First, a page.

Where to buy palm sugar
While palm sugar was previously found exclusively in specialty Indian and south east Asian shops, it is now more readily available in supermarkets and health food outlets.
It is sold in bottles and tins in liquid form, resembling a golden coloured honey with a mild, caramel flavour, and is available in most good food stores in block, granular and syrup form.
Palm sugar is often referred to as the sweet makers ‘secret weapon’ across south eastern Asia where it is used in curries, sauces, ice cream and desserts.
Recently, there has been debate about the healthiness of using palm sugar in baking and cooking.
Is palm sugar healthy?
As an unrefined sweetener, palm sugar is known to be rich in vitamins and minerals like iron, potassium and zinc.
It is particularly rich in B vitamins essential for cell growth and repair, and also boasts a low glycemic index which means it helps to regulate and measure carbohydrate levels in the blood.
Testing by the Philippine government determined that coconut sugar has a glycemic index of 35, well below the recommended lower benchmark of 55.
Low GI foods maintain a balanced blood sugar level, preventing insulin spikes and allowing food to be absorbed slowly and steadily.
However, it is important to remember that palm sugar is still a sweetener and should be used in moderation. In terms of calories, palm sugar is almost identical to white table sugar.
Palm sugar should also be wholly distinguished from palm oil, the harvest of which continues to wreak havoc on the global environment and communities across south-east Asia.
What can I use as an alternative to palm sugar?
Honey is the original all-natural sweetener with a content of fructose and glucose which is very close to that of palm sugar, meaning it achieves a similar sweetness when used as a replacement in baking or cooking.
However, using liquid honey may mean you need to adjust the other liquids in your recipe. Avoid this inconvenience by using honey powder.
Remember that baked goods sweetened with liquid honey tend to brown more quickly than those that use other sweeteners.
The Kitchn advise using half a cup of honey for every one cup of sugar called for in the recipe.
According to online baking aficionados, standard white sugar lacks the depth of flavour palm sugar exudes in cakes and other sweet treats.
Food52 recommend adding a dash of dark molasses or malt syrup to the mixture along with white sugar to infuse zing.
White sugar can be used as a 1:1 alternative for every cup of palm sugar required.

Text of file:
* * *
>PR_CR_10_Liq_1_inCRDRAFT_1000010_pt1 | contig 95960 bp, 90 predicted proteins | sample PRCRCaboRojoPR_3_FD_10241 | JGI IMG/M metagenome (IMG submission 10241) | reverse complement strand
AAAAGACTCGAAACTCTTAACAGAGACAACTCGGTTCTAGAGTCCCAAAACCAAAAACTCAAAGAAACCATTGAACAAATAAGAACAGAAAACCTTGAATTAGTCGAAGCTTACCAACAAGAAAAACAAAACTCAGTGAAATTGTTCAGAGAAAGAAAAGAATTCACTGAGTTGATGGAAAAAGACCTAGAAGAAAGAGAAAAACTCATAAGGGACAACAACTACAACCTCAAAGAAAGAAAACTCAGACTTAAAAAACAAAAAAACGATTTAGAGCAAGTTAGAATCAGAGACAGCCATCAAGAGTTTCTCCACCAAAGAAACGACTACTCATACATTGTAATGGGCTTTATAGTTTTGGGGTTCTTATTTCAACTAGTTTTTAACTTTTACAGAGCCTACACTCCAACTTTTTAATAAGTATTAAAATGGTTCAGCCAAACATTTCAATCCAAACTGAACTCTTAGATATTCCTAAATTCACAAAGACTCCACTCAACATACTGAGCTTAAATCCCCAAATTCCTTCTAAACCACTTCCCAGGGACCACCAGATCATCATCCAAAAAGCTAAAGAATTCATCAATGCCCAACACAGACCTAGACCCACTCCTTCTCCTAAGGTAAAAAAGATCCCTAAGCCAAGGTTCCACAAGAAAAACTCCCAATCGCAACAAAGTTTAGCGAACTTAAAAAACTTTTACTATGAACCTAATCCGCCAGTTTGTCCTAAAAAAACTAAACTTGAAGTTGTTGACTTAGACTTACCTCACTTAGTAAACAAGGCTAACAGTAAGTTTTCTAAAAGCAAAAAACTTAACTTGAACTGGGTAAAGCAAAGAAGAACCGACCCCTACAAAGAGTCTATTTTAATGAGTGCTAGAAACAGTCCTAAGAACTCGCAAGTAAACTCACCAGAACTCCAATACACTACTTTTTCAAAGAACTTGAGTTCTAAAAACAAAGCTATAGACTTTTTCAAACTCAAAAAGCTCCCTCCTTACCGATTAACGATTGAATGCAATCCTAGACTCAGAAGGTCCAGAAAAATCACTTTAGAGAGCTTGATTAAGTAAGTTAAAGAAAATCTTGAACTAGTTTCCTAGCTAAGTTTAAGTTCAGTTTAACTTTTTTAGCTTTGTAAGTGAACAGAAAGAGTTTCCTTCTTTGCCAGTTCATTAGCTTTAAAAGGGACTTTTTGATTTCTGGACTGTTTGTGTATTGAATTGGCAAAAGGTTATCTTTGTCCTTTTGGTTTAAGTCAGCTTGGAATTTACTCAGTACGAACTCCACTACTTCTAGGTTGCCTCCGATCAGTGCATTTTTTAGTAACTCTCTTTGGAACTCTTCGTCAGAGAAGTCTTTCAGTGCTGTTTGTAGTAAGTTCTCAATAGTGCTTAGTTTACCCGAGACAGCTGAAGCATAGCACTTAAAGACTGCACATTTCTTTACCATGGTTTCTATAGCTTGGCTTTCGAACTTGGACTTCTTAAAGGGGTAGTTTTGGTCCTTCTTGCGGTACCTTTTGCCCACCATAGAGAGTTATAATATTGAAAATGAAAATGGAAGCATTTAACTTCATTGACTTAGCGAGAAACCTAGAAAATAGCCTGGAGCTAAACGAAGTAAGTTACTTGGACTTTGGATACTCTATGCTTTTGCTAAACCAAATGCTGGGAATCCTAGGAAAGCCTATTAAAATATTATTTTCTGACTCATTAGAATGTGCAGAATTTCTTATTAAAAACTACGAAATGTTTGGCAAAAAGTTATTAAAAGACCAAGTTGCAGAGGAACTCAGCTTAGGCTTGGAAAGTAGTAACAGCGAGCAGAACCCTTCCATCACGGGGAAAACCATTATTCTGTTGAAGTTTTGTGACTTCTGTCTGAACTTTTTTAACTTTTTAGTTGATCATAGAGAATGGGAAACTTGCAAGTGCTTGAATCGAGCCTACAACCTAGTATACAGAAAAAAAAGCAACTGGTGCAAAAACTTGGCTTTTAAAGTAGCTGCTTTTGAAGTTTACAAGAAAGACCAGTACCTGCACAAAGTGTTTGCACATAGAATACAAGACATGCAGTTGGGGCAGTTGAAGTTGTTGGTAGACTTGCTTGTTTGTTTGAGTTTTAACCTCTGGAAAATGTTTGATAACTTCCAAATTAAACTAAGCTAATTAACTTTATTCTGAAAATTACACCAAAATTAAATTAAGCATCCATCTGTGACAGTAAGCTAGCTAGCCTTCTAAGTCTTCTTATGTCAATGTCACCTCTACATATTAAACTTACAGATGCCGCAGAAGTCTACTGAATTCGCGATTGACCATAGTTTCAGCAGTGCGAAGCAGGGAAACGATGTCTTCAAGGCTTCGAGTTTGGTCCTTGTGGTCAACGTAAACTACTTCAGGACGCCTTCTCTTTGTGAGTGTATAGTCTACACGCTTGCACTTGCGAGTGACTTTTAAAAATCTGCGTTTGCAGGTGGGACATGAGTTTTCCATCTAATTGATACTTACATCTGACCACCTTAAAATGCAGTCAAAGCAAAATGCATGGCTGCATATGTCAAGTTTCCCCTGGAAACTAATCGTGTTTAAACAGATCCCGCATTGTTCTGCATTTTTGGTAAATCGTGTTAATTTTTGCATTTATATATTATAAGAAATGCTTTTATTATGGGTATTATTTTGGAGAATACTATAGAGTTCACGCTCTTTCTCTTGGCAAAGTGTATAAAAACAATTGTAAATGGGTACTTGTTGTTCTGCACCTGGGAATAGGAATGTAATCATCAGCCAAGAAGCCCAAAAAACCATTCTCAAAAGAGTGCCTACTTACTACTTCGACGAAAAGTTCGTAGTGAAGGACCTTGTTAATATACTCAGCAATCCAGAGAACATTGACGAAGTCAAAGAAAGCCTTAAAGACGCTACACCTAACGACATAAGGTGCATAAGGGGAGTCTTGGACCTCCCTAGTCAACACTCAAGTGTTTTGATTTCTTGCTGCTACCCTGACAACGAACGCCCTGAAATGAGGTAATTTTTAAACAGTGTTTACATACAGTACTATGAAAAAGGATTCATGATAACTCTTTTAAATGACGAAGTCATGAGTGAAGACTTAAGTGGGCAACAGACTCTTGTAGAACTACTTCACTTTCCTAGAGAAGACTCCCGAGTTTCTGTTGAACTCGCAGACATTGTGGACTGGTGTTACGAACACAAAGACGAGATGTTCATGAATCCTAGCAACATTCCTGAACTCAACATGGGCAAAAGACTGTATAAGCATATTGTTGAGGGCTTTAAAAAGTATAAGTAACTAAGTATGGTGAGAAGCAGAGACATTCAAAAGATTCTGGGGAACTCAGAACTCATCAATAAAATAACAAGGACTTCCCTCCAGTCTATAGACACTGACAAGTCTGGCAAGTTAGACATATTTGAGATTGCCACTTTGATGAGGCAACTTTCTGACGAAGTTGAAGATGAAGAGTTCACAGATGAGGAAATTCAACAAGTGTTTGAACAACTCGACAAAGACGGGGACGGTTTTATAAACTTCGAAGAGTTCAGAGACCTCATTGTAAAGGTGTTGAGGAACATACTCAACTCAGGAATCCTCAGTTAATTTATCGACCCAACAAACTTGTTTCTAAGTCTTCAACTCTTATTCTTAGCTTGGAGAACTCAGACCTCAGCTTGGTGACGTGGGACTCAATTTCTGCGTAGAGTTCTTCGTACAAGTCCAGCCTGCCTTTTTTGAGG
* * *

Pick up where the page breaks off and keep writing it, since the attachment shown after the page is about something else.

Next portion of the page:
If you’ve already started to bake and realise you are lacking in palm sugar, Muscovado can be used as a last ditch substitute.
Although it appears similar in colour, Muscovado has some glaring differences to palm sugar which make it a final resort replacement.
Muscovado is unrefined and boasts a heavy, smoky and slightly bitter taste which is a far cry from its palm counterpart.
It also leaves a lingering aftertaste which isn’t ideal for sweet cakes, biscuits or desserts, so go sparingly if you have no choice but to use this substitute.
Spiceography recommend starting with half the amount of muscovado sugar that your recipe requires for palm sugar and increase to taste.
For baking, unrefined cane sugar is listed as the number one substitute for palm sugar thanks to its similar sweetness and texture.
Cane is best used as an alternative for coconut palm sugar, although it is sweeter and lacks the distinctive earthy taste of palm sweetener.
Livestrong advise increasing the volume of sugar by 25 percent when substituting cane for palm.
Dark brown sugar
Taking silver for the second best palm sugar replacement is a small quantity of dark brown sugar.
Like palm sugar, dark brown sugar is less sweet than standard white table sugar thanks to its part-molasses make up which also gives it a warm, caramel flavour.
Dark brown sugar can be used as an exact substitute for every gram of palm sugar required in the recipe.
Maple syrup is regarded as an excellent (if not the best) palm sugar alternative for its similar rich taste, as well as for the fact it can be eaten by diabetics, IBS sufferers and FODMAP adherents.
Using maple syrup in cookies, sweet bread, muffins and cakes will produce much the same result as palm sugar with a distinctive butterscotch style flavour.
For healthy recipes, maple syrup can also be combined with a fruit puree like mashed banana to reduce the volume of bottled sweetener used.
Just be careful to go easy when adding maple syrup to desserts and beverages, as the taste can become overpowering quite quickly.
According to Quora users, five tablespoons of maple syrup is equal to 100 grams of palm sugar.